Maybe it will be better in the summer when outdoor drinking on the upper deck seems appealing, but the multiple delays in opening mean that I’ve only seen it on wet, dark, cold autumn and winter evenings.

If Boxpark reminds me of anything, it’s a high quality shopping mall food court of the sort you find in the US. This isn’t a standard British dining experience. There’s lots of choice, and much of the food is high quality. But it’s been plonked on the edge of a building site, which, when combined with brand attributes such as shipping containers/steel/exposed materials that are clearly designed to make it feel ‘edgy’, create the impression of a place designed as a twenty minute wolfed-down pitstop, rather than as a 21st century leisure destination.

I’m happy to admit that I’m not its target demographic, since I both live in Sutton and have been overexposed to the brand after six years of working in Shoreditch. Still, I’ve been disappointed on my four visits since it opened. I also don’t buy into the idea that it will help to create a positive reputation for Croydon as a tourist destination, due to the core nature of the product. If I travel into Croydon, it’s for meeting mates from different parts of London and the south east: finding something not available in Sutton, or because I can’t be bothered to go (back, as I’m a city boy) to zones 1 and 2. Comfort and longevity are important. If I’m investing a fair whack of cash I want to be able to hear my mates and feel like I can sit and chat for a few hours in comfort. Boxpark doesn’t tick these boxes.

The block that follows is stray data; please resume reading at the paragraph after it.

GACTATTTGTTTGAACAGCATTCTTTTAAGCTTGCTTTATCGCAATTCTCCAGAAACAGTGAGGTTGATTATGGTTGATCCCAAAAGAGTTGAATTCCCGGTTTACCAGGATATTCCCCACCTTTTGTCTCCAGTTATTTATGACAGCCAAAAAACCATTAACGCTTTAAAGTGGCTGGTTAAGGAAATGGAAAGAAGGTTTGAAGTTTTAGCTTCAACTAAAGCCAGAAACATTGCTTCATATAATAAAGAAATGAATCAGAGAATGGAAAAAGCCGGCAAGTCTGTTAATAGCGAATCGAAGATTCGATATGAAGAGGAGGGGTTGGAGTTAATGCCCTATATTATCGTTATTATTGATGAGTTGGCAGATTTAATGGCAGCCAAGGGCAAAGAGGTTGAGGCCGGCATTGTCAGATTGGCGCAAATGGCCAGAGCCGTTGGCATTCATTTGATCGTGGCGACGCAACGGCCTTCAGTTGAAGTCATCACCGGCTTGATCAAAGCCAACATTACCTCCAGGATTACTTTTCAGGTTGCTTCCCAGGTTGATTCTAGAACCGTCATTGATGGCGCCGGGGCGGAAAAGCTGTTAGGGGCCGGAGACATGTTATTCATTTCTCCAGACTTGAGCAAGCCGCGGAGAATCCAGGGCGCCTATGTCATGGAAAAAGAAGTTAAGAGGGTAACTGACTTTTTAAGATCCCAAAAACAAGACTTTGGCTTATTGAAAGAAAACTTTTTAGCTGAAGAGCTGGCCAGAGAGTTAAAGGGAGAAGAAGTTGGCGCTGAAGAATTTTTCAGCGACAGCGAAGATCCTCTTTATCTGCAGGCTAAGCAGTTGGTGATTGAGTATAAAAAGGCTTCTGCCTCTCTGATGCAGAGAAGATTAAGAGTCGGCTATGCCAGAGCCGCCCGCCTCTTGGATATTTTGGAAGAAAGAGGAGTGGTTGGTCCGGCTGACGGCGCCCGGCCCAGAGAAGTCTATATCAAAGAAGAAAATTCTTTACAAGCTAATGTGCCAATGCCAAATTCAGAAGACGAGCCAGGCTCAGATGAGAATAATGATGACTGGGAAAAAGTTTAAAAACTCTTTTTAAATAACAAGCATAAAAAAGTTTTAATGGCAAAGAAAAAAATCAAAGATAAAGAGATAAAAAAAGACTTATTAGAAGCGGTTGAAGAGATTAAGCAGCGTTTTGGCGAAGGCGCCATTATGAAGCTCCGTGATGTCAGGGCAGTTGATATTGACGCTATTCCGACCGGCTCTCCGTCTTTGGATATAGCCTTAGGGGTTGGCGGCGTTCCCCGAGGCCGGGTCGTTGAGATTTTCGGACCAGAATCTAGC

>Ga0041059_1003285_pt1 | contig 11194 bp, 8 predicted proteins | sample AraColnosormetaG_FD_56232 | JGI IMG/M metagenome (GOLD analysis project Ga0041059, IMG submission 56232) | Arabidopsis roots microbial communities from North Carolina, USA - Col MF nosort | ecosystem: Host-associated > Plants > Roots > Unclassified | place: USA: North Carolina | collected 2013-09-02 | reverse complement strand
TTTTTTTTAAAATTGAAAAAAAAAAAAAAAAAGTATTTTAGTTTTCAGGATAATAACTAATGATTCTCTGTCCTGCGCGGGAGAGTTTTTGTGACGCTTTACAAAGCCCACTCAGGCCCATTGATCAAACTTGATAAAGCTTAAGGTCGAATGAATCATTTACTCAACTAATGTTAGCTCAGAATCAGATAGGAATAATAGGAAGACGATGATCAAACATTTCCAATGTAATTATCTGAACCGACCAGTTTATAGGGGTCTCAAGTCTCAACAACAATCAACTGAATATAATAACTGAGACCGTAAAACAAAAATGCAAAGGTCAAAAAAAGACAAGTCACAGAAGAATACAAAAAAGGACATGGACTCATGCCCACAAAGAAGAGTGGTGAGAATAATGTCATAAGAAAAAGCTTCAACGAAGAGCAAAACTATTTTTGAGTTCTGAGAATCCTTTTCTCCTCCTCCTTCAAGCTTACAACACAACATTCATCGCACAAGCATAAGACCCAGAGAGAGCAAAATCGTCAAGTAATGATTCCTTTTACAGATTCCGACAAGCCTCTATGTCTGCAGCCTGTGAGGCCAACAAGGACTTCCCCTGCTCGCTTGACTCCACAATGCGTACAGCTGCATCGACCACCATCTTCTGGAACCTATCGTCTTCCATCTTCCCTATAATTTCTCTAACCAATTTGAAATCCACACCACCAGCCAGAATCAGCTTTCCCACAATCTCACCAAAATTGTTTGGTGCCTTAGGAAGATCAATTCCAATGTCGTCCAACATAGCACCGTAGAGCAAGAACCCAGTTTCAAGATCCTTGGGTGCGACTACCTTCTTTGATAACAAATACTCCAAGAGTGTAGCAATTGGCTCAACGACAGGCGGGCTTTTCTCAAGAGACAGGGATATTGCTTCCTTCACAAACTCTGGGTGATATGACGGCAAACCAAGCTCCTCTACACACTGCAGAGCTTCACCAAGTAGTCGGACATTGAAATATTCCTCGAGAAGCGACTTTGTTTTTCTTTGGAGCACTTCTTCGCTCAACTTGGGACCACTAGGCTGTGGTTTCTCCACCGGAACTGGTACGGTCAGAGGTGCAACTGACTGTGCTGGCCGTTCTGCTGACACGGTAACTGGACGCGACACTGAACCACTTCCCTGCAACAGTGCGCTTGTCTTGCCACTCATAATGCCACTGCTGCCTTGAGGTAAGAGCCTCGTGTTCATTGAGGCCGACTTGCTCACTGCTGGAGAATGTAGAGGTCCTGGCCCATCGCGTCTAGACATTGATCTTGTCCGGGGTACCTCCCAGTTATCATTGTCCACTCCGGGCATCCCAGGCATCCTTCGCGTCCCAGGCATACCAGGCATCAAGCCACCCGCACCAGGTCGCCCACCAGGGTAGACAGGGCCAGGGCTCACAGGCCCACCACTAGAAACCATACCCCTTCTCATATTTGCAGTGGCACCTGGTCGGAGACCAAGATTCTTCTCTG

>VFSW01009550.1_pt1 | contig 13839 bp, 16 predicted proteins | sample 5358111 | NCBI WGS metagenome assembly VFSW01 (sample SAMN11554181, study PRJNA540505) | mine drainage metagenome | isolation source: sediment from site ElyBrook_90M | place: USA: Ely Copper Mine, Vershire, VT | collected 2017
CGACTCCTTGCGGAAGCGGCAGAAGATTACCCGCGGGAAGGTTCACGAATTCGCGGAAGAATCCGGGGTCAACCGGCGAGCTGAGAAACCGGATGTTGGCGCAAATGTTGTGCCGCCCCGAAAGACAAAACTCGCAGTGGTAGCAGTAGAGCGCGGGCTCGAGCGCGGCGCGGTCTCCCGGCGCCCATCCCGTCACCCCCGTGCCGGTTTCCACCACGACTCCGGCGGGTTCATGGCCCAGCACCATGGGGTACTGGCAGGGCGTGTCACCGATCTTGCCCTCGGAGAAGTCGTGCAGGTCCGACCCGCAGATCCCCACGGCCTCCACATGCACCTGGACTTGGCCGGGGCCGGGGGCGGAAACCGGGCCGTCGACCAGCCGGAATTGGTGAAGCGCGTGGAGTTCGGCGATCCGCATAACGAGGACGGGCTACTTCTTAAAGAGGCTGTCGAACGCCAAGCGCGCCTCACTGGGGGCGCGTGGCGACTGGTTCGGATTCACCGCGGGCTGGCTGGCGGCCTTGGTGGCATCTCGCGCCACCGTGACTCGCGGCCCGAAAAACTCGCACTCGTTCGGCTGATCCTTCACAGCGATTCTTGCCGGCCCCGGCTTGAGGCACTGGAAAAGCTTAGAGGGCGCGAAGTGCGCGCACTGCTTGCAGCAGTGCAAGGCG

If I might end with a crude analogy; Boxpark is full of outlets that offer hot, sticky, salty fun and provide a short term high. It’s fine in short, ahem, spurts, but it’s a naughty thrill that fades from the memory. I loved that sort of thing in my twenties, but now that I’ve settled down, have kids and have moved away from Croydon, I don’t need to make long journeys for a dirty food booty call.

This is probably why everyone else in the joint was ten years younger than me and having fun. Good for them.